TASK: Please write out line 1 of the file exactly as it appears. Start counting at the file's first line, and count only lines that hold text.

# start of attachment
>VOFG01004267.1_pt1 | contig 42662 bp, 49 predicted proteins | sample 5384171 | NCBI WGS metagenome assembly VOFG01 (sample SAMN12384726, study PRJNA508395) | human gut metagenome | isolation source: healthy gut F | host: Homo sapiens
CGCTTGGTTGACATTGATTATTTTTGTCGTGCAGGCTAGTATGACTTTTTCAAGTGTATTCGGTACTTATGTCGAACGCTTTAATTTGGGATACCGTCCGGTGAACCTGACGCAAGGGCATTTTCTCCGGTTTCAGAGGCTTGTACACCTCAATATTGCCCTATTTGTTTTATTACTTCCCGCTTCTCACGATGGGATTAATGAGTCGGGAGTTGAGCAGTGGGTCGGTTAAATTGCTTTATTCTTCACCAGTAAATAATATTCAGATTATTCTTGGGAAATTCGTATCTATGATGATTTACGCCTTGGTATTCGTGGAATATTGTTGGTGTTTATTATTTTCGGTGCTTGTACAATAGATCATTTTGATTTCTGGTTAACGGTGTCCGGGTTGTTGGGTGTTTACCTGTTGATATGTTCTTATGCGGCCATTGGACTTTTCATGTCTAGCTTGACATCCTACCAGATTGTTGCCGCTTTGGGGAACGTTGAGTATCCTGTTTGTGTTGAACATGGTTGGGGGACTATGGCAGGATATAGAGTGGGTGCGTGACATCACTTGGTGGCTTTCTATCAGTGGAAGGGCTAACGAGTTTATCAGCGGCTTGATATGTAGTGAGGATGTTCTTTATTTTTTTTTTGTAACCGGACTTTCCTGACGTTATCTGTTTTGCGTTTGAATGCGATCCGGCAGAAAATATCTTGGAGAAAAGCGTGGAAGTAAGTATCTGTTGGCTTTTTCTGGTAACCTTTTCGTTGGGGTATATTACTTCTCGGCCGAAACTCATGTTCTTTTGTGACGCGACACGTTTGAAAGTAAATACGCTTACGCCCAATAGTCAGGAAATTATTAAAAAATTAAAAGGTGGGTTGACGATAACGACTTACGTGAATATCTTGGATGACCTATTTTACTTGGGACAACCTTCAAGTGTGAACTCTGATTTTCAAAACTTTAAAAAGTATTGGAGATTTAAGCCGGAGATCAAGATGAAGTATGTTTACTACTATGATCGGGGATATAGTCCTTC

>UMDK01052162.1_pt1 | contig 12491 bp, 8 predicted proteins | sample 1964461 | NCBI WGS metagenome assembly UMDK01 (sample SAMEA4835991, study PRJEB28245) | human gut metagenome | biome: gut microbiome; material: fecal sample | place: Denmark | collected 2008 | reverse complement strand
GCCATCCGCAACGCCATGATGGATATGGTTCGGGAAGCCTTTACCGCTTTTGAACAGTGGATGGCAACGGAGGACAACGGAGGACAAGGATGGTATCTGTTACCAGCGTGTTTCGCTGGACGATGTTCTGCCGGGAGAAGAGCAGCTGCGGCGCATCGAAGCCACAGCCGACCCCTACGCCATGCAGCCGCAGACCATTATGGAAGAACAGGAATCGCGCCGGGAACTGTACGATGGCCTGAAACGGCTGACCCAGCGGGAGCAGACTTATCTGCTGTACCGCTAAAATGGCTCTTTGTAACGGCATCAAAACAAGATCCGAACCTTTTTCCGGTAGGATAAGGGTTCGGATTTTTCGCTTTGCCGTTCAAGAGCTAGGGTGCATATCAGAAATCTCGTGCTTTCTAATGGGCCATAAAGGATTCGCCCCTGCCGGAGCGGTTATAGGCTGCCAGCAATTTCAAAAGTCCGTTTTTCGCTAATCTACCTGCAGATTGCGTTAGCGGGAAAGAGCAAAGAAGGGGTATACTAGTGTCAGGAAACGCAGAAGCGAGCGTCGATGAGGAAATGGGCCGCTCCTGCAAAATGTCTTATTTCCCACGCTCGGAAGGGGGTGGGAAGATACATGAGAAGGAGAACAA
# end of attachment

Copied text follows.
>VOFG01004267.1_pt1 | contig 42662 bp, 49 predicted proteins | sample 5384171 | NCBI WGS metagenome assembly VOFG01 (sample SAMN12384726, study PRJNA508395) | human gut metagenome | isolation source: healthy gut F | host: Homo sapiens